Thursday, November 26, 2020

List of 36: Things I’m Thankful For in 2020

 As I like to do every Thanksgiving, I wanted to run down a list of things I was thankful for during the last year.

1. Completing the "season"
2. Time for reading books
3. Vintage Red Sox cards
4. Picking the right season to reset the luxury tax
5. JD Martinez not opting out
6. People wearing Section 36 gear
7. The left side of the infield
8. Enjoying my 1975 Topps Set
9. Unique 2020 collectables
10. Video submissions
11. EdRo getting healthy 
12. Twitter followers
13. Pictures with Section 36
14. The Astros losing
15. Opening blasters
16. Instagram followers 
17. The Yankees losing
18. People who’d rather be in Section 36
19. The Yankees losing
20. JBJ in center
21. Facebook likes
22. Games on the radio
23. Alex Verdugo's potential
24. Topps Holiday cards
25. Visits from titleholders 
26. A visit from Miss America
27. Christian Vazquez
28. Fellow bloggers
29. Comments on posts
30. The continued success of Section 36 Pageants
31. Fun with cardboard fans
32. Bobbleheads
33. The incredible growth of Section 36 Music
34. Cora's return
35. The promise of 2021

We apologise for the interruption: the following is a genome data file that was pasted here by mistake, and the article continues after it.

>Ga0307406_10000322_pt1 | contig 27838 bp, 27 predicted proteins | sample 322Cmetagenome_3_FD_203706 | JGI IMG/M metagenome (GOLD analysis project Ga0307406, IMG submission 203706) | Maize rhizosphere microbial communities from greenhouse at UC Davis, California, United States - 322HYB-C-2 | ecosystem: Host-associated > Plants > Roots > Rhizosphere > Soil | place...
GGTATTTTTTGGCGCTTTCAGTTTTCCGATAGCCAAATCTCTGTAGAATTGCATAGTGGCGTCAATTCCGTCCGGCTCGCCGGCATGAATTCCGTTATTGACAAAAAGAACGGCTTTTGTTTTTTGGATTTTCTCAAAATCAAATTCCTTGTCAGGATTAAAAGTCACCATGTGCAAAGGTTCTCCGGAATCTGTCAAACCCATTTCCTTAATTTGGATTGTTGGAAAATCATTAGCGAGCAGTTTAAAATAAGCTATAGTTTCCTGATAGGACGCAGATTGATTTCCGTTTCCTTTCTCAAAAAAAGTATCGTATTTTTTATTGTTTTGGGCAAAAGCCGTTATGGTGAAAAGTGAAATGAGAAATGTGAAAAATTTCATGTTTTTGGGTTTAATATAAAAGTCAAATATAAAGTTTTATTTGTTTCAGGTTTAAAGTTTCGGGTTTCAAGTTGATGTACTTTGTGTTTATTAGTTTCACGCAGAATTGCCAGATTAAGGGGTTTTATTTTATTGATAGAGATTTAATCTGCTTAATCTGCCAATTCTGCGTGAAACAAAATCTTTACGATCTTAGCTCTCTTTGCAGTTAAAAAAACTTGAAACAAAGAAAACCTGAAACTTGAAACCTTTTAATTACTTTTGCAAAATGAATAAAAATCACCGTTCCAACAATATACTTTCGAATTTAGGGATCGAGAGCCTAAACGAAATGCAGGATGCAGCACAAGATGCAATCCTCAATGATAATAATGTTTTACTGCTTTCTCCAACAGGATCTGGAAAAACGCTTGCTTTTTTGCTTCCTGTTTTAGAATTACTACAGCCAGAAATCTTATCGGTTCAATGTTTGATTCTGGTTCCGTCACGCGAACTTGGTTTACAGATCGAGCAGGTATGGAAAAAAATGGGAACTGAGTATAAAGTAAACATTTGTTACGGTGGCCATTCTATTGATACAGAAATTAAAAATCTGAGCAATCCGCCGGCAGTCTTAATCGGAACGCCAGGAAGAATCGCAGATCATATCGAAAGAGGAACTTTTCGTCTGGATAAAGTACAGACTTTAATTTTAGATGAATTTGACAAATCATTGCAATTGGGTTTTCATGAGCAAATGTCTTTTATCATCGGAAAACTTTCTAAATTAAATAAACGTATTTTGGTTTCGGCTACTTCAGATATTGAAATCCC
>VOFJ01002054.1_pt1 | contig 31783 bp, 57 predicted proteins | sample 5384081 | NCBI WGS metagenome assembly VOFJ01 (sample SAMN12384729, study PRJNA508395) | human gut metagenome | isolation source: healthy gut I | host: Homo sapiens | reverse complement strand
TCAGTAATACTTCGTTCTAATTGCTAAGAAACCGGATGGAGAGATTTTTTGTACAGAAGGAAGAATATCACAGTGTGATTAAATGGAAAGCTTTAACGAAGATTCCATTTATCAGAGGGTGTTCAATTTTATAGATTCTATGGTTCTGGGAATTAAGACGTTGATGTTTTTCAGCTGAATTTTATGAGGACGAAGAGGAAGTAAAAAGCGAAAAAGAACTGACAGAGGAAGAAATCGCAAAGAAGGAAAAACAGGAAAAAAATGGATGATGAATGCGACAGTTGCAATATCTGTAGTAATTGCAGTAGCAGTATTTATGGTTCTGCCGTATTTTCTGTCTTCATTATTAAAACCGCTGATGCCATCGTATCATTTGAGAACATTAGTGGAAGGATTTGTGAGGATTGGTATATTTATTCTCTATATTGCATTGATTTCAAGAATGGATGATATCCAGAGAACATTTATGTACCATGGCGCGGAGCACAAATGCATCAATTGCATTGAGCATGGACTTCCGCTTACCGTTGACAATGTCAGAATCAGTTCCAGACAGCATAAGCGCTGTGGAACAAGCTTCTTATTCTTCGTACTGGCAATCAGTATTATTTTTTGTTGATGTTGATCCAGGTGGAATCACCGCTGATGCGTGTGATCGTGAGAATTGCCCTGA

36. Readers like you

Tuesday, November 24, 2020

1975 Topps Page by Page: Page 35 (307-315)

 I'm sure that you all remember that I finally completed my 1975 Topps set. 

Now that it's done I thought it would be fun to look through the set and talk about it. Going page by page seemed like a good way to go about it. Hopefully you find it interesting to read what I have to say.

How about we continue with page 35?

OK. Maybe I should have posted this pic the other way.

Red Sox Cards on the Page:  0. Like a million players are on this page, but none of them are from Boston.

Cards that make the 1975 Topps set cool: Cards of managers as players are cool. Cards of announcers as players are cool. So, Buck Martinez checks off two coolness boxes! Lets see...anything else cool? How about an amazing glut of Hall of Famers!?! The League Leaders cards are always a fun way to get star cards on the cheap.This page has its fill...a couple with multiple on one card. Definitely cool.

My favorite card on the page: Definitely the Ryan-Carlton Strikeout Leaders card. Not only is it a card with two Hall of Famers. But, it's a card showing the two future strikeout kings celebrating their strikeout accomplishments. What a perfect card.

What would your answers to those last two categories be?

Friday, November 20, 2020

Therran Adams Visits Section 36!

Section 36 has another visitor! Therran Adams is passionate about first responders mental health, a talented harpist, and the current Miss Washington County. I was excited that she was willing to visit with us to discuss those topics, and a few more.

So, let's see what happens when Therran Adams visits Section 36!

What made you want to participate in the Miss VT preliminary program as Miss Washington County?